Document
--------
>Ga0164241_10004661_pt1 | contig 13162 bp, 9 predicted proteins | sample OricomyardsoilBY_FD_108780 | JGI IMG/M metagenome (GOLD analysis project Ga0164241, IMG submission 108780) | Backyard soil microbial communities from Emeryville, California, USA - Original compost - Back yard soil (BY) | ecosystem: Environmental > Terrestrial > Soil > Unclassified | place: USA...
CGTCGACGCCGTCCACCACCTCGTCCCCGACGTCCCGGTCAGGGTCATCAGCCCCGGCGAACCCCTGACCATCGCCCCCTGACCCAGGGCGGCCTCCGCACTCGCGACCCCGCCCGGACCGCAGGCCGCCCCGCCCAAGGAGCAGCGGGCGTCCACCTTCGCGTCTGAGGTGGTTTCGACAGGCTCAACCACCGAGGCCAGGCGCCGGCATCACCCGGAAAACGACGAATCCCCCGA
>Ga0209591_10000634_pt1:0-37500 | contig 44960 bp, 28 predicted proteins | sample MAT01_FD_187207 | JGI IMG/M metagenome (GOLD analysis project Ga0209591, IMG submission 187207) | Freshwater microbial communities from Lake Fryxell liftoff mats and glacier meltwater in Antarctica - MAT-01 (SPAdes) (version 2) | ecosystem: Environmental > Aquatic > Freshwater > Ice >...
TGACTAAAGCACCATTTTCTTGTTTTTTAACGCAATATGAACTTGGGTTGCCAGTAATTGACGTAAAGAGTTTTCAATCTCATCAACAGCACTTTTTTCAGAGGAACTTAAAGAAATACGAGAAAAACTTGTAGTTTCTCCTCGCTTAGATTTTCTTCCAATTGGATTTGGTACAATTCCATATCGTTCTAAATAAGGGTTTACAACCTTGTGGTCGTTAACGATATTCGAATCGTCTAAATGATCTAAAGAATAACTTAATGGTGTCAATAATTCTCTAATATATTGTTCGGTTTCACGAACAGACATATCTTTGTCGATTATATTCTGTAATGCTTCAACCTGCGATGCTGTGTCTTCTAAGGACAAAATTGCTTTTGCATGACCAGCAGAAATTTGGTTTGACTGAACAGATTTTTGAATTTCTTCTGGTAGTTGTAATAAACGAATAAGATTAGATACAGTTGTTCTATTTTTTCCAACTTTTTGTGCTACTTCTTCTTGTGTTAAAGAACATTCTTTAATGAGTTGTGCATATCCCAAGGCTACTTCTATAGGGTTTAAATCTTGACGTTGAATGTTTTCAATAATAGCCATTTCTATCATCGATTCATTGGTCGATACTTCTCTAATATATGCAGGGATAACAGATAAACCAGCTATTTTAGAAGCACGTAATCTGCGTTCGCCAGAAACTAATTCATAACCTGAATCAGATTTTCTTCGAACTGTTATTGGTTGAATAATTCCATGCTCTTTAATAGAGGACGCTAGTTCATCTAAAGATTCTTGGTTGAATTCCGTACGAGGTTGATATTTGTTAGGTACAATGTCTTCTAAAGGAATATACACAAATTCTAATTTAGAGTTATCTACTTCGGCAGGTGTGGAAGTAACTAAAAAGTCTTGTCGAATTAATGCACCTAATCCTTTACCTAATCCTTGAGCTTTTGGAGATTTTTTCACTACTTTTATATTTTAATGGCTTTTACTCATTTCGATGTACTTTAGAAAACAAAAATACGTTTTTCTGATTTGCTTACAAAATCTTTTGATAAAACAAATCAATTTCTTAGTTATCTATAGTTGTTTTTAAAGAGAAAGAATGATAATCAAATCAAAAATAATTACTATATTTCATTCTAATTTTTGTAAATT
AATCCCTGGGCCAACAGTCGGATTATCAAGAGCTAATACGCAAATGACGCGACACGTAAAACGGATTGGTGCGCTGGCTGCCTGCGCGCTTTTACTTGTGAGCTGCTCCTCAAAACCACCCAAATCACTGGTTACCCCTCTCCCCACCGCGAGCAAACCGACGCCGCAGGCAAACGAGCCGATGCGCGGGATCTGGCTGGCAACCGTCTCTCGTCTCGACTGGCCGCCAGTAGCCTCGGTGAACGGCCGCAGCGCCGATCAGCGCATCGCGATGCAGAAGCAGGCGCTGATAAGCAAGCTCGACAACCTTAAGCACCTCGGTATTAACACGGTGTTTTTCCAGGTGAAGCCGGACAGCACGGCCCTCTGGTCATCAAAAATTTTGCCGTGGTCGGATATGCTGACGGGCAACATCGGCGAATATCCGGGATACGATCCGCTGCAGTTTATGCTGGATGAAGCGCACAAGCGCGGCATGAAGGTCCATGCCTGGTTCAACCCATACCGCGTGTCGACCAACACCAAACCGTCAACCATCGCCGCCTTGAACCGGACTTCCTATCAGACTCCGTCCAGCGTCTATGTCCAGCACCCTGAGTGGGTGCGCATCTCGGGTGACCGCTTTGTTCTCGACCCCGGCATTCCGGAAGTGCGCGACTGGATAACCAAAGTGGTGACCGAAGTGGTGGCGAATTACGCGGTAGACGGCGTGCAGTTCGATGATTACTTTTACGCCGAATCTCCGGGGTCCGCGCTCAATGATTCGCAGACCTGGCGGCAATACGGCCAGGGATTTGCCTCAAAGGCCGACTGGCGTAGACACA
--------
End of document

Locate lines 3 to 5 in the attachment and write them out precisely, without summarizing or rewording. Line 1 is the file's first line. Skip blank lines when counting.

>Ga0209591_10000634_pt1:0-37500 | contig 44960 bp, 28 predicted proteins | sample MAT01_FD_187207 | JGI IMG/M metagenome (GOLD analysis project Ga0209591, IMG submission 187207) | Freshwater microbial communities from Lake Fryxell liftoff mats and glacier meltwater in Antarctica - MAT-01 (SPAdes) (version 2) | ecosystem: Environmental > Aquatic > Freshwater > Ice >...
TGACTAAAGCACCATTTTCTTGTTTTTTAACGCAATATGAACTTGGGTTGCCAGTAATTGACGTAAAGAGTTTTCAATCTCATCAACAGCACTTTTTTCAGAGGAACTTAAAGAAATACGAGAAAAACTTGTAGTTTCTCCTCGCTTAGATTTTCTTCCAATTGGATTTGGTACAATTCCATATCGTTCTAAATAAGGGTTTACAACCTTGTGGTCGTTAACGATATTCGAATCGTCTAAATGATCTAAAGAATAACTTAATGGTGTCAATAATTCTCTAATATATTGTTCGGTTTCACGAACAGACATATCTTTGTCGATTATATTCTGTAATGCTTCAACCTGCGATGCTGTGTCTTCTAAGGACAAAATTGCTTTTGCATGACCAGCAGAAATTTGGTTTGACTGAACAGATTTTTGAATTTCTTCTGGTAGTTGTAATAAACGAATAAGATTAGATACAGTTGTTCTATTTTTTCCAACTTTTTGTGCTACTTCTTCTTGTGTTAAAGAACATTCTTTAATGAGTTGTGCATATCCCAAGGCTACTTCTATAGGGTTTAAATCTTGACGTTGAATGTTTTCAATAATAGCCATTTCTATCATCGATTCATTGGTCGATACTTCTCTAATATATGCAGGGATAACAGATAAACCAGCTATTTTAGAAGCACGTAATCTGCGTTCGCCAGAAACTAATTCATAACCTGAATCAGATTTTCTTCGAACTGTTATTGGTTGAATAATTCCATGCTCTTTAATAGAGGACGCTAGTTCATCTAAAGATTCTTGGTTGAATTCCGTACGAGGTTGATATTTGTTAGGTACAATGTCTTCTAAAGGAATATACACAAATTCTAATTTAGAGTTATCTACTTCGGCAGGTGTGGAAGTAACTAAAAAGTCTTGTCGAATTAATGCACCTAATCCTTTACCTAATCCTTGAGCTTTTGGAGATTTTTTCACTACTTTTATATTTTAATGGCTTTTACTCATTTCGATGTACTTTAGAAAACAAAAATACGTTTTTCTGATTTGCTTACAAAATCTTTTGATAAAACAAATCAATTTCTTAGTTATCTATAGTTGTTTTTAAAGAGAAAGAATGATAATCAAATCAAAAATAATTACTATATTTCATTCTAATTTTTGTAAATT
AATCCCTGGGCCAACAGTCGGATTATCAAGAGCTAATACGCAAATGACGCGACACGTAAAACGGATTGGTGCGCTGGCTGCCTGCGCGCTTTTACTTGTGAGCTGCTCCTCAAAACCACCCAAATCACTGGTTACCCCTCTCCCCACCGCGAGCAAACCGACGCCGCAGGCAAACGAGCCGATGCGCGGGATCTGGCTGGCAACCGTCTCTCGTCTCGACTGGCCGCCAGTAGCCTCGGTGAACGGCCGCAGCGCCGATCAGCGCATCGCGATGCAGAAGCAGGCGCTGATAAGCAAGCTCGACAACCTTAAGCACCTCGGTATTAACACGGTGTTTTTCCAGGTGAAGCCGGACAGCACGGCCCTCTGGTCATCAAAAATTTTGCCGTGGTCGGATATGCTGACGGGCAACATCGGCGAATATCCGGGATACGATCCGCTGCAGTTTATGCTGGATGAAGCGCACAAGCGCGGCATGAAGGTCCATGCCTGGTTCAACCCATACCGCGTGTCGACCAACACCAAACCGTCAACCATCGCCGCCTTGAACCGGACTTCCTATCAGACTCCGTCCAGCGTCTATGTCCAGCACCCTGAGTGGGTGCGCATCTCGGGTGACCGCTTTGTTCTCGACCCCGGCATTCCGGAAGTGCGCGACTGGATAACCAAAGTGGTGACCGAAGTGGTGGCGAATTACGCGGTAGACGGCGTGCAGTTCGATGATTACTTTTACGCCGAATCTCCGGGGTCCGCGCTCAATGATTCGCAGACCTGGCGGCAATACGGCCAGGGATTTGCCTCAAAGGCCGACTGGCGTAGACACA